ASIC tallies Westpac’s responsible lending law breaches

The Australian 12:00am May 7, 2019

Anthony Klan

 

Westpac broke responsible lending laws more than 260,000 times in just over three years, the corporate watchdog had told the Federal Court in Sydney this morning.

Lawyers for the Australian Securities & Investments Commission said between December 2011 and March 2015, Westpac engaged in a “systematic approach” of ignoring the living expenses loan applicants had stated on application forms. Instead it relied on broad living expense “benchmarks”, which, if they were true, would in some cases have meant the loan applicant was already living on, or close to, the poverty line, ASIC told the court.

ASIC said Westpac failed to properly verify the actual financial positions of borrowers a total of 261,987 times.

In 154,351 of those cases, the bank also failed to use correct figures when assessing if borrowers taking out interest-only loans could still afford to meet repayments when honeymoon periods ended and payments increased.

ASIC and Westpac had earlier agreed that Westpac would pay a $35 million fine for breaching lending rules. However, in November the Federal Court refused to approve the deal, because the parties had failed to say how responsible lending laws were broken or how many times those laws were broken.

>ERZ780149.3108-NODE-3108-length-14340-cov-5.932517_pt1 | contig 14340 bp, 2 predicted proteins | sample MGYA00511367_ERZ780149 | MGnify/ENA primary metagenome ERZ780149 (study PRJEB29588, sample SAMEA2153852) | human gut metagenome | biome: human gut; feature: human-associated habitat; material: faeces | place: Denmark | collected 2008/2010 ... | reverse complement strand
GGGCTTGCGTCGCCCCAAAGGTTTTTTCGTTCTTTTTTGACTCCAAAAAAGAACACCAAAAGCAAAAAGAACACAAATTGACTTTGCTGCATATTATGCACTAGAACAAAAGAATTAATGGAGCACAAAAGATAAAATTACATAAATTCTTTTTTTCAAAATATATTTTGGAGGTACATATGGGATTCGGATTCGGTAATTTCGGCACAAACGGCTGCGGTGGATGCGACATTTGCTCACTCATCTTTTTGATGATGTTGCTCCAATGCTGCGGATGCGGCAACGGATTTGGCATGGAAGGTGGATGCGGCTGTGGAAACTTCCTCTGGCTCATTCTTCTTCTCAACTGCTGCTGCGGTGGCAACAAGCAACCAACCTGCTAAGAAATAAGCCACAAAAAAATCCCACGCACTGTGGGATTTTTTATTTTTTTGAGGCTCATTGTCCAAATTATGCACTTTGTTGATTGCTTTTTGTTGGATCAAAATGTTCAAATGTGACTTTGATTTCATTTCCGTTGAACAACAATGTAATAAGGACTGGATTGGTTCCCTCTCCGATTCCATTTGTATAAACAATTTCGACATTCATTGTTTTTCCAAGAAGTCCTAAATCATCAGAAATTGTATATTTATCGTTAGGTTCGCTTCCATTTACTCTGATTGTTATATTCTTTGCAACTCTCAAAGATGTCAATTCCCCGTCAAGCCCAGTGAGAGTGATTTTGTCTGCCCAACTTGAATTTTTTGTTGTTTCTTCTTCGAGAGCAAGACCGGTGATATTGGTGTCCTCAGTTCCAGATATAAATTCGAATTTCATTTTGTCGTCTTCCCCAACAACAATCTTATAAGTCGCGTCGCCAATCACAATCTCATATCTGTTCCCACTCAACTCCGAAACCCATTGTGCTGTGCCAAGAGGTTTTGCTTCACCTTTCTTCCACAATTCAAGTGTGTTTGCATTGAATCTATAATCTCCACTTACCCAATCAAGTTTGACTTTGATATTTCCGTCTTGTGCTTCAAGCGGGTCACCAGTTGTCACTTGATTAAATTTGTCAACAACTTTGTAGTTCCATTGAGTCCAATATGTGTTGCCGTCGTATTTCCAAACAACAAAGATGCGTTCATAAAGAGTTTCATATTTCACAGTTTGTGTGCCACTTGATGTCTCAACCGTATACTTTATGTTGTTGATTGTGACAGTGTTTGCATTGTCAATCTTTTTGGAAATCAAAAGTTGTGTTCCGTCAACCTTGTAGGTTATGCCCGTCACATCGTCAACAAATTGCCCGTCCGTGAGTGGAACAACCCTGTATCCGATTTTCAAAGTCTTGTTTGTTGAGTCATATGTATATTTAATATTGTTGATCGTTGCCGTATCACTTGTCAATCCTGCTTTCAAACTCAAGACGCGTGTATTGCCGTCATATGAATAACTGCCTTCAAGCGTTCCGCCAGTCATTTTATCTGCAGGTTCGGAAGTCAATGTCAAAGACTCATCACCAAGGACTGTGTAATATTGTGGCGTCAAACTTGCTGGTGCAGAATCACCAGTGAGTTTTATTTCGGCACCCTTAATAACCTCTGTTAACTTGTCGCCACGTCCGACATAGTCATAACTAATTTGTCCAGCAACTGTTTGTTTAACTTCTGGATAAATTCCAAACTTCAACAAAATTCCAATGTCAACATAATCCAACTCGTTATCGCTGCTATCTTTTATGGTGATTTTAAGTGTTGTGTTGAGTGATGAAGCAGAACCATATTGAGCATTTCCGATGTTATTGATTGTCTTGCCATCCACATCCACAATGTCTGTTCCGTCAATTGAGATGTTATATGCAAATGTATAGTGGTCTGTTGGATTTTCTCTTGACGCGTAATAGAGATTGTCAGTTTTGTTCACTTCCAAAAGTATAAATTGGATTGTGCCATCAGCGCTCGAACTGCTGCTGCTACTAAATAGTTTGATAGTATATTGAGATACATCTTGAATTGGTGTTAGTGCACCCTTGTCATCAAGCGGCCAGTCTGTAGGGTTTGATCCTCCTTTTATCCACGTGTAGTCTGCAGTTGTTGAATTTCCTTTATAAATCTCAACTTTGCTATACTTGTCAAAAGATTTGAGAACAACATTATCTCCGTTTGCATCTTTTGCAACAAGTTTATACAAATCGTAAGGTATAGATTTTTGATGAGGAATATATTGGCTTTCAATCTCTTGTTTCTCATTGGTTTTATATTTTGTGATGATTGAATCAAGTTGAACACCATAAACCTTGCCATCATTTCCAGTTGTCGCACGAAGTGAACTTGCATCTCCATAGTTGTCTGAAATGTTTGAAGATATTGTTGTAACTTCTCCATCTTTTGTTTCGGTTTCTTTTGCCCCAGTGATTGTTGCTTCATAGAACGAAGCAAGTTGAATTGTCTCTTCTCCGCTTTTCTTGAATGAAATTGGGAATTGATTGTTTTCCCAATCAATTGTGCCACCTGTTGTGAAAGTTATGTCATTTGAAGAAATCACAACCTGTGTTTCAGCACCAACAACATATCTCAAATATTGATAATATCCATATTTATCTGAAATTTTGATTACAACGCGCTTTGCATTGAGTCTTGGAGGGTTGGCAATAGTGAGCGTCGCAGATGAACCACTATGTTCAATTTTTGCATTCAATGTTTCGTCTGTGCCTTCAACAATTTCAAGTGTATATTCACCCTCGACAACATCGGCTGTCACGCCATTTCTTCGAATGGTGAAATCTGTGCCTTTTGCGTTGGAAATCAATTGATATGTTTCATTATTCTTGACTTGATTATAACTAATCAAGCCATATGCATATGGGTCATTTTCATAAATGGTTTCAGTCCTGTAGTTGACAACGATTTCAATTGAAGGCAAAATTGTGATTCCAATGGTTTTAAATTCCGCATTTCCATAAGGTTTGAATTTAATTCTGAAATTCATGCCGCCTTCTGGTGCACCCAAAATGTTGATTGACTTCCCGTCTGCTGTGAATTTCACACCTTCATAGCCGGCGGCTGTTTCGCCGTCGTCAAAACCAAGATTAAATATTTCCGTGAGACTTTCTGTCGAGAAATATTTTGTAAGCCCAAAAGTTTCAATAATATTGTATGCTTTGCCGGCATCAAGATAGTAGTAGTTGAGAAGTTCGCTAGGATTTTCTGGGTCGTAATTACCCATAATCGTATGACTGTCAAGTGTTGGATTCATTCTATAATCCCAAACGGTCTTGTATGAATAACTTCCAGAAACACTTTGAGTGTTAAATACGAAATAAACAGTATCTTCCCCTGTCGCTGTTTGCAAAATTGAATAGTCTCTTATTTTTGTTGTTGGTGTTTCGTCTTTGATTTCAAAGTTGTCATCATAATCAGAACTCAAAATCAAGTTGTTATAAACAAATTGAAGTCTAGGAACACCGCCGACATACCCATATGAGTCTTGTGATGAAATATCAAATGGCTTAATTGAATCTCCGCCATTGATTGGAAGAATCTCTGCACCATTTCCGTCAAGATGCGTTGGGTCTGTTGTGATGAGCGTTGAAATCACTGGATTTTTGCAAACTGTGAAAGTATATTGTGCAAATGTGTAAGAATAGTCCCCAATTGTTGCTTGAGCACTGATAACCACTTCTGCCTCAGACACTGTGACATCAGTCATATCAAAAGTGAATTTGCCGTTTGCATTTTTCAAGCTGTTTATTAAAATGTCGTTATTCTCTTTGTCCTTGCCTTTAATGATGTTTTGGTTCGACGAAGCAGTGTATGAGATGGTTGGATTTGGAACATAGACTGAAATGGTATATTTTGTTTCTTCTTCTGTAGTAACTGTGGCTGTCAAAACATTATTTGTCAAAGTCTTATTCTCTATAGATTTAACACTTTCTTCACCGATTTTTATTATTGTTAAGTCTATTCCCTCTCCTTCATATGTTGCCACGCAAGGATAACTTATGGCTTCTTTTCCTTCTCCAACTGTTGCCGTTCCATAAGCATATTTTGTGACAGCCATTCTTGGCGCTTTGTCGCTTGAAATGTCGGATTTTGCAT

That refusal meant ASIC, which has come under strong criticism for failing to adequately enforce corporate laws and for failing to prosecute wrongdoers, was required to litigate the case and agree to a new settlement, or to drop the case.

ASIC has chosen to litigate the case and hearings began in the Federal Court in Sydney this morning.

ASIC told the court that despite borrowers typically being required to provide highly detailed information regarding their financial position when applying for a loan — such as their income, expenses, assets and liabilities — Westpac would systematically ignore that information.

Westpac would instead use a benchmark called a household expenditure measure (HEM), which is a broad measure for average expenses for households.

ASIC argues that by using that measure instead of a borrowers’ actual declared expenses, the bank failed to comply with responsible lending applications.

The regulator said it was inappropriate to use that one measure because individual circumstances of a potential borrower could vary widely from HEM estimates.

Further, HEM estimates were not even based on a person’s postcode, but whether or not they lived in a city, and if so, which city.

“The HEM estimates can come back to an extremely low level (of expenses),” a lawyer for ASIC told the court.

“The HEM is extraordinarily conservative, frugal.

“The level of a HEM for a family with two dependants is very similar to the poverty level.”

Regarding interest-only loans, ASIC told the court Westpac had failed to consider whether a borrower would be able to service a loan when the interest-only period ran out.

Under such loans, a borrower pays only the interest component of the loan over the few years of a loan, say between two years and five years.

After that time, however, they must make repayments which include both interest and principal components, which are generally significantly larger.

The case came as Westpac yesterday said its first-half cash profit fell 22 per cent to $3.3 billion, because of ongoing customer “remediation” costs and $136m in costs from restructuring its personal financial advice arm.

The hearing continues.